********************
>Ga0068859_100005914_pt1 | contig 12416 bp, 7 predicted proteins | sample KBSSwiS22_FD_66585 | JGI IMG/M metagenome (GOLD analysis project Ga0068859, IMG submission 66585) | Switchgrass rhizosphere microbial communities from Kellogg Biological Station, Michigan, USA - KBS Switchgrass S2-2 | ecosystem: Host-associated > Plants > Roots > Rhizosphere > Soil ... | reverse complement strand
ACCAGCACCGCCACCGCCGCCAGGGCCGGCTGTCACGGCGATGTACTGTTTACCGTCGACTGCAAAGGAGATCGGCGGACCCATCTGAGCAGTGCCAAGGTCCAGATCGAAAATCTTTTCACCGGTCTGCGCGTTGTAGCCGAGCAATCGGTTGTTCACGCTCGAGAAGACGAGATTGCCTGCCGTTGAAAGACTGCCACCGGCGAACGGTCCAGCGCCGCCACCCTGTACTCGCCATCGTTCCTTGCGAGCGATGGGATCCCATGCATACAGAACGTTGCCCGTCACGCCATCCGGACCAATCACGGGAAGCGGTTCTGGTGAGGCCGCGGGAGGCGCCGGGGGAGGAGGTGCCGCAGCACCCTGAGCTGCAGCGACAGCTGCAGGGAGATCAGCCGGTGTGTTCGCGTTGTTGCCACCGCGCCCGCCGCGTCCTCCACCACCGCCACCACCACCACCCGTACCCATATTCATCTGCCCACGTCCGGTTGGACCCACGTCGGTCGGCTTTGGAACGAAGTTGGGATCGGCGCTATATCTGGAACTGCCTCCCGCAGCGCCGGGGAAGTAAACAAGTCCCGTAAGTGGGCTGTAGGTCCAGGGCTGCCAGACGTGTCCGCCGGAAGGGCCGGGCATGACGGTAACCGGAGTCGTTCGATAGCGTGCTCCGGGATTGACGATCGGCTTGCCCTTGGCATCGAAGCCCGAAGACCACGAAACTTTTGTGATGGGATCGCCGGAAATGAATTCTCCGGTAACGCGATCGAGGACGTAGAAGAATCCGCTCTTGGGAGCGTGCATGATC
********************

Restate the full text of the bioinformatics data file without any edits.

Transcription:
>Ga0068859_100005914_pt1 | contig 12416 bp, 7 predicted proteins | sample KBSSwiS22_FD_66585 | JGI IMG/M metagenome (GOLD analysis project Ga0068859, IMG submission 66585) | Switchgrass rhizosphere microbial communities from Kellogg Biological Station, Michigan, USA - KBS Switchgrass S2-2 | ecosystem: Host-associated > Plants > Roots > Rhizosphere > Soil ... | reverse complement strand
ACCAGCACCGCCACCGCCGCCAGGGCCGGCTGTCACGGCGATGTACTGTTTACCGTCGACTGCAAAGGAGATCGGCGGACCCATCTGAGCAGTGCCAAGGTCCAGATCGAAAATCTTTTCACCGGTCTGCGCGTTGTAGCCGAGCAATCGGTTGTTCACGCTCGAGAAGACGAGATTGCCTGCCGTTGAAAGACTGCCACCGGCGAACGGTCCAGCGCCGCCACCCTGTACTCGCCATCGTTCCTTGCGAGCGATGGGATCCCATGCATACAGAACGTTGCCCGTCACGCCATCCGGACCAATCACGGGAAGCGGTTCTGGTGAGGCCGCGGGAGGCGCCGGGGGAGGAGGTGCCGCAGCACCCTGAGCTGCAGCGACAGCTGCAGGGAGATCAGCCGGTGTGTTCGCGTTGTTGCCACCGCGCCCGCCGCGTCCTCCACCACCGCCACCACCACCACCCGTACCCATATTCATCTGCCCACGTCCGGTTGGACCCACGTCGGTCGGCTTTGGAACGAAGTTGGGATCGGCGCTATATCTGGAACTGCCTCCCGCAGCGCCGGGGAAGTAAACAAGTCCCGTAAGTGGGCTGTAGGTCCAGGGCTGCCAGACGTGTCCGCCGGAAGGGCCGGGCATGACGGTAACCGGAGTCGTTCGATAGCGTGCTCCGGGATTGACGATCGGCTTGCCCTTGGCATCGAAGCCCGAAGACCACGAAACTTTTGTGATGGGATCGCCGGAAATGAATTCTCCGGTAACGCGATCGAGGACGTAGAAGAATCCGCTCTTGGGAGCGTGCATGATC